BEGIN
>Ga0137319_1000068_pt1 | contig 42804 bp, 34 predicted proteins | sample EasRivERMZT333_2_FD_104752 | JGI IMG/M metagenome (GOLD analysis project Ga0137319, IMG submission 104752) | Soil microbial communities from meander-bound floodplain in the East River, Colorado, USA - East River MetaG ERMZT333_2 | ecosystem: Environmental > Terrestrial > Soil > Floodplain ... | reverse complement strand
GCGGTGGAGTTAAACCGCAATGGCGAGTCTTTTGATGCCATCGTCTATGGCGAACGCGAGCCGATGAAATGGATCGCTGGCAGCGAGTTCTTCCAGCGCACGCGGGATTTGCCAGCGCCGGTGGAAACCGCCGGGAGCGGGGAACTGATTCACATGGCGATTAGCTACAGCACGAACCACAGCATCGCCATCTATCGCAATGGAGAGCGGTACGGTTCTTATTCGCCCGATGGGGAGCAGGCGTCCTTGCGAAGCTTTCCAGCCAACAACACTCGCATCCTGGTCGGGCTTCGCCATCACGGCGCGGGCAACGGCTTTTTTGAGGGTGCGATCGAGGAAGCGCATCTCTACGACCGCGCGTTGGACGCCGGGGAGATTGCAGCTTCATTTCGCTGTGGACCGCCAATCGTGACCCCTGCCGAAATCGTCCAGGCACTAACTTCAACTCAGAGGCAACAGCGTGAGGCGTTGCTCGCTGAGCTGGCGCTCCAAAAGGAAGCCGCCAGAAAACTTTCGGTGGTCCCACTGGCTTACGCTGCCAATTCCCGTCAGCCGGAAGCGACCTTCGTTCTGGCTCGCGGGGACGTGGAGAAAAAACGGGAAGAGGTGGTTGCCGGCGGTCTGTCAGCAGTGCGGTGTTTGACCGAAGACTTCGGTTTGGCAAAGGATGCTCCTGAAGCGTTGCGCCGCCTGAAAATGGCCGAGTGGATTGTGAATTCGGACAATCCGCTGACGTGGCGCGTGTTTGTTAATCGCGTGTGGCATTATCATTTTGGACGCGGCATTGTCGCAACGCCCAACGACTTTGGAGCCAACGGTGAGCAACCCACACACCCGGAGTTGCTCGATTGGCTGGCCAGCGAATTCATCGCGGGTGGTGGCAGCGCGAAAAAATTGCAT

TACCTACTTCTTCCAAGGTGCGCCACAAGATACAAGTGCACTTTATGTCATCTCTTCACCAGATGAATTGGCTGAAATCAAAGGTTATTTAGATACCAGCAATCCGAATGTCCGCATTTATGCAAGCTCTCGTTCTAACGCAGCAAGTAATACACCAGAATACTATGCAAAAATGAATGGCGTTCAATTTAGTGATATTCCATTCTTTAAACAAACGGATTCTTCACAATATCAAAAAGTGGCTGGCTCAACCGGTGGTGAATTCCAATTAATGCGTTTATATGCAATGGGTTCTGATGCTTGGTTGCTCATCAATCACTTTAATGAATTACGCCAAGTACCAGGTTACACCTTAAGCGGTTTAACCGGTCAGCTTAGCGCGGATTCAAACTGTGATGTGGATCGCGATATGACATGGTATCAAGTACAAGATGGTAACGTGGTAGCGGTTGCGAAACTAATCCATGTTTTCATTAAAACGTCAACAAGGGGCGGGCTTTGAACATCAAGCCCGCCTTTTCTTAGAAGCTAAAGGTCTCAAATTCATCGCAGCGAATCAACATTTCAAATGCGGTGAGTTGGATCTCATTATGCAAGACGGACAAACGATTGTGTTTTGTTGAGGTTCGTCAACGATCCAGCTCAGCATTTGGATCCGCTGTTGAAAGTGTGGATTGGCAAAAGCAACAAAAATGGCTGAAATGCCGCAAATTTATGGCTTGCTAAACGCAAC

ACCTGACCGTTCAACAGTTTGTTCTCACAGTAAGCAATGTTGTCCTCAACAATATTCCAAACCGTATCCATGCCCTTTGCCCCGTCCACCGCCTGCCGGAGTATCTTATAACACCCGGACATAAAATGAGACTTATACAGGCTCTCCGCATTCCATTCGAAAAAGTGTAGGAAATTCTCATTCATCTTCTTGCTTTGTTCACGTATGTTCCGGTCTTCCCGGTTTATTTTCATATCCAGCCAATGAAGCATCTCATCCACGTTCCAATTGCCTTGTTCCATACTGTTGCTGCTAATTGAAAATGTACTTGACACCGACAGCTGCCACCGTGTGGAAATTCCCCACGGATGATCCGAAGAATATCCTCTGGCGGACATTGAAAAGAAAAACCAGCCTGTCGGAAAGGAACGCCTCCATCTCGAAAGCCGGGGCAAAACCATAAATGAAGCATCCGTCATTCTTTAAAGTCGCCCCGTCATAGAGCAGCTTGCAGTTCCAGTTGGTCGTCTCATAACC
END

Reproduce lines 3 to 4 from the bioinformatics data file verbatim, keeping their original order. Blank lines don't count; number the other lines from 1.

TACCTACTTCTTCCAAGGTGCGCCACAAGATACAAGTGCACTTTATGTCATCTCTTCACCAGATGAATTGGCTGAAATCAAAGGTTATTTAGATACCAGCAATCCGAATGTCCGCATTTATGCAAGCTCTCGTTCTAACGCAGCAAGTAATACACCAGAATACTATGCAAAAATGAATGGCGTTCAATTTAGTGATATTCCATTCTTTAAACAAACGGATTCTTCACAATATCAAAAAGTGGCTGGCTCAACCGGTGGTGAATTCCAATTAATGCGTTTATATGCAATGGGTTCTGATGCTTGGTTGCTCATCAATCACTTTAATGAATTACGCCAAGTACCAGGTTACACCTTAAGCGGTTTAACCGGTCAGCTTAGCGCGGATTCAAACTGTGATGTGGATCGCGATATGACATGGTATCAAGTACAAGATGGTAACGTGGTAGCGGTTGCGAAACTAATCCATGTTTTCATTAAAACGTCAACAAGGGGCGGGCTTTGAACATCAAGCCCGCCTTTTCTTAGAAGCTAAAGGTCTCAAATTCATCGCAGCGAATCAACATTTCAAATGCGGTGAGTTGGATCTCATTATGCAAGACGGACAAACGATTGTGTTTTGTTGAGGTTCGTCAACGATCCAGCTCAGCATTTGGATCCGCTGTTGAAAGTGTGGATTGGCAAAAGCAACAAAAATGGCTGAAATGCCGCAAATTTATGGCTTGCTAAACGCAAC

ACCTGACCGTTCAACAGTTTGTTCTCACAGTAAGCAATGTTGTCCTCAACAATATTCCAAACCGTATCCATGCCCTTTGCCCCGTCCACCGCCTGCCGGAGTATCTTATAACACCCGGACATAAAATGAGACTTATACAGGCTCTCCGCATTCCATTCGAAAAAGTGTAGGAAATTCTCATTCATCTTCTTGCTTTGTTCACGTATGTTCCGGTCTTCCCGGTTTATTTTCATATCCAGCCAATGAAGCATCTCATCCACGTTCCAATTGCCTTGTTCCATACTGTTGCTGCTAATTGAAAATGTACTTGACACCGACAGCTGCCACCGTGTGGAAATTCCCCACGGATGATCCGAAGAATATCCTCTGGCGGACATTGAAAAGAAAAACCAGCCTGTCGGAAAGGAACGCCTCCATCTCGAAAGCCGGGGCAAAACCATAAATGAAGCATCCGTCATTCTTTAAAGTCGCCCCGTCATAGAGCAGCTTGCAGTTCCAGTTGGTCGTCTCATAACC